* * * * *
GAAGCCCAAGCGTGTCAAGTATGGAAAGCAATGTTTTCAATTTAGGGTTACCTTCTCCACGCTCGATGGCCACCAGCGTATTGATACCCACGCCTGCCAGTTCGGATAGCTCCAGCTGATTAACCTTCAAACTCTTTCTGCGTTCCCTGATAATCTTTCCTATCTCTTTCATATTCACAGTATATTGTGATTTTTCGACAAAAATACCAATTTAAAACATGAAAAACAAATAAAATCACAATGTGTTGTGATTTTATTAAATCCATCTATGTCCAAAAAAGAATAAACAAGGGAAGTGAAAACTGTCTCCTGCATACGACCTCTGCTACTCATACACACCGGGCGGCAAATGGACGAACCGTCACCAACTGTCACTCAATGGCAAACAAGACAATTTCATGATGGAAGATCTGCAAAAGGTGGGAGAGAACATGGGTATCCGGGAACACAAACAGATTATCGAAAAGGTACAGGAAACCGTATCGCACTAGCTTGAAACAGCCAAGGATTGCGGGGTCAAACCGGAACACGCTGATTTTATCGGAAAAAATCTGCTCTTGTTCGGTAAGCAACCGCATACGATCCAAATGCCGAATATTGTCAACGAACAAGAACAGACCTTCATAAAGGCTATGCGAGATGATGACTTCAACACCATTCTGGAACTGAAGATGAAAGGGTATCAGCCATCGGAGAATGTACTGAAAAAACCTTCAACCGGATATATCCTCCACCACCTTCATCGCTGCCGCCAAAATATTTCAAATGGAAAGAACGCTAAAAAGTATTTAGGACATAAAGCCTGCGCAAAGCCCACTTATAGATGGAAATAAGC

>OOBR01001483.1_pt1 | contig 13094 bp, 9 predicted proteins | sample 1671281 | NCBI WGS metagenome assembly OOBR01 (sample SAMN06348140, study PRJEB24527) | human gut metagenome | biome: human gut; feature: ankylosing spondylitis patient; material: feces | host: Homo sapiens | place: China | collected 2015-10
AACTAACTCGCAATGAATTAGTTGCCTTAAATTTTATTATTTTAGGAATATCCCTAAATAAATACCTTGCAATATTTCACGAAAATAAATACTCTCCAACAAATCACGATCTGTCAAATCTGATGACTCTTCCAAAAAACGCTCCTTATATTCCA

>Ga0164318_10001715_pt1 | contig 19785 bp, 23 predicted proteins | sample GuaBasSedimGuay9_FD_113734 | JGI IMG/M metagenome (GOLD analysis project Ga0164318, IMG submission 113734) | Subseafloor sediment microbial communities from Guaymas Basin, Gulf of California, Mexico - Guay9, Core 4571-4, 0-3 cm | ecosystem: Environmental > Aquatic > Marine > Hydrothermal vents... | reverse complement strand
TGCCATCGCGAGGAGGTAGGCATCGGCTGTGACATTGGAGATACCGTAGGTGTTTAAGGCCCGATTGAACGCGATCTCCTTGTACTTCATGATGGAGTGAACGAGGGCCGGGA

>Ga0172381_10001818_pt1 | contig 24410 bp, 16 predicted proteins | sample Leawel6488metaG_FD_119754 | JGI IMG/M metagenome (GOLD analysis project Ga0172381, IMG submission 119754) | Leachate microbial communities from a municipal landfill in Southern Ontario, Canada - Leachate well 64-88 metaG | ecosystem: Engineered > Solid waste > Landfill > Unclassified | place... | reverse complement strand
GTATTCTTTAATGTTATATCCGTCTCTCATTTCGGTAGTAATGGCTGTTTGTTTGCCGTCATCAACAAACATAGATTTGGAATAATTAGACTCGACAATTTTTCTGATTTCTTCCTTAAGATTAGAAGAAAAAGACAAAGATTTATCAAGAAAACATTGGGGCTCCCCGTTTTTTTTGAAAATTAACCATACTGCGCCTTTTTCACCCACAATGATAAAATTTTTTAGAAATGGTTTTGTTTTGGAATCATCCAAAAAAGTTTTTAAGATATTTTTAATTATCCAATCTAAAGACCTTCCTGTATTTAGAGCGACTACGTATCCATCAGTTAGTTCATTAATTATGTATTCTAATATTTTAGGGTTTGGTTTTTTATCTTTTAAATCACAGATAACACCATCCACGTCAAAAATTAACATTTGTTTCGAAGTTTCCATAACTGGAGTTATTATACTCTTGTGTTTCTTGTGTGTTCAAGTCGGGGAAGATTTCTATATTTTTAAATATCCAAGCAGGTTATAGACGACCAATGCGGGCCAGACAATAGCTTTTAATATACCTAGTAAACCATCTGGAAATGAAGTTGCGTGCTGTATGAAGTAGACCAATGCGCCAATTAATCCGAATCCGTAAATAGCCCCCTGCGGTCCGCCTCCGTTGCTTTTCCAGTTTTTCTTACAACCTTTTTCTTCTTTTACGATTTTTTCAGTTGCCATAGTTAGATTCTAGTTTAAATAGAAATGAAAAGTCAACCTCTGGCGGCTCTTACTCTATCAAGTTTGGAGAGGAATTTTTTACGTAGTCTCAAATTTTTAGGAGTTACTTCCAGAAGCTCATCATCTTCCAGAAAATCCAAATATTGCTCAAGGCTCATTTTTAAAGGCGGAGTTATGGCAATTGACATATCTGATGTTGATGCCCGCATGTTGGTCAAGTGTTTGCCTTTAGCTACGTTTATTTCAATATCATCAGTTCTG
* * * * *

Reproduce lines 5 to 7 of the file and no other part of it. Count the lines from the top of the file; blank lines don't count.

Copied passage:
TGCCATCGCGAGGAGGTAGGCATCGGCTGTGACATTGGAGATACCGTAGGTGTTTAAGGCCCGATTGAACGCGATCTCCTTGTACTTCATGATGGAGTGAACGAGGGCCGGGA

>Ga0172381_10001818_pt1 | contig 24410 bp, 16 predicted proteins | sample Leawel6488metaG_FD_119754 | JGI IMG/M metagenome (GOLD analysis project Ga0172381, IMG submission 119754) | Leachate microbial communities from a municipal landfill in Southern Ontario, Canada - Leachate well 64-88 metaG | ecosystem: Engineered > Solid waste > Landfill > Unclassified | place... | reverse complement strand
GTATTCTTTAATGTTATATCCGTCTCTCATTTCGGTAGTAATGGCTGTTTGTTTGCCGTCATCAACAAACATAGATTTGGAATAATTAGACTCGACAATTTTTCTGATTTCTTCCTTAAGATTAGAAGAAAAAGACAAAGATTTATCAAGAAAACATTGGGGCTCCCCGTTTTTTTTGAAAATTAACCATACTGCGCCTTTTTCACCCACAATGATAAAATTTTTTAGAAATGGTTTTGTTTTGGAATCATCCAAAAAAGTTTTTAAGATATTTTTAATTATCCAATCTAAAGACCTTCCTGTATTTAGAGCGACTACGTATCCATCAGTTAGTTCATTAATTATGTATTCTAATATTTTAGGGTTTGGTTTTTTATCTTTTAAATCACAGATAACACCATCCACGTCAAAAATTAACATTTGTTTCGAAGTTTCCATAACTGGAGTTATTATACTCTTGTGTTTCTTGTGTGTTCAAGTCGGGGAAGATTTCTATATTTTTAAATATCCAAGCAGGTTATAGACGACCAATGCGGGCCAGACAATAGCTTTTAATATACCTAGTAAACCATCTGGAAATGAAGTTGCGTGCTGTATGAAGTAGACCAATGCGCCAATTAATCCGAATCCGTAAATAGCCCCCTGCGGTCCGCCTCCGTTGCTTTTCCAGTTTTTCTTACAACCTTTTTCTTCTTTTACGATTTTTTCAGTTGCCATAGTTAGATTCTAGTTTAAATAGAAATGAAAAGTCAACCTCTGGCGGCTCTTACTCTATCAAGTTTGGAGAGGAATTTTTTACGTAGTCTCAAATTTTTAGGAGTTACTTCCAGAAGCTCATCATCTTCCAGAAAATCCAAATATTGCTCAAGGCTCATTTTTAAAGGCGGAGTTATGGCAATTGACATATCTGATGTTGATGCCCGCATGTTGGTCAAGTGTTTGCCTTTAGCTACGTTTATTTCAATATCATCAGTTCTG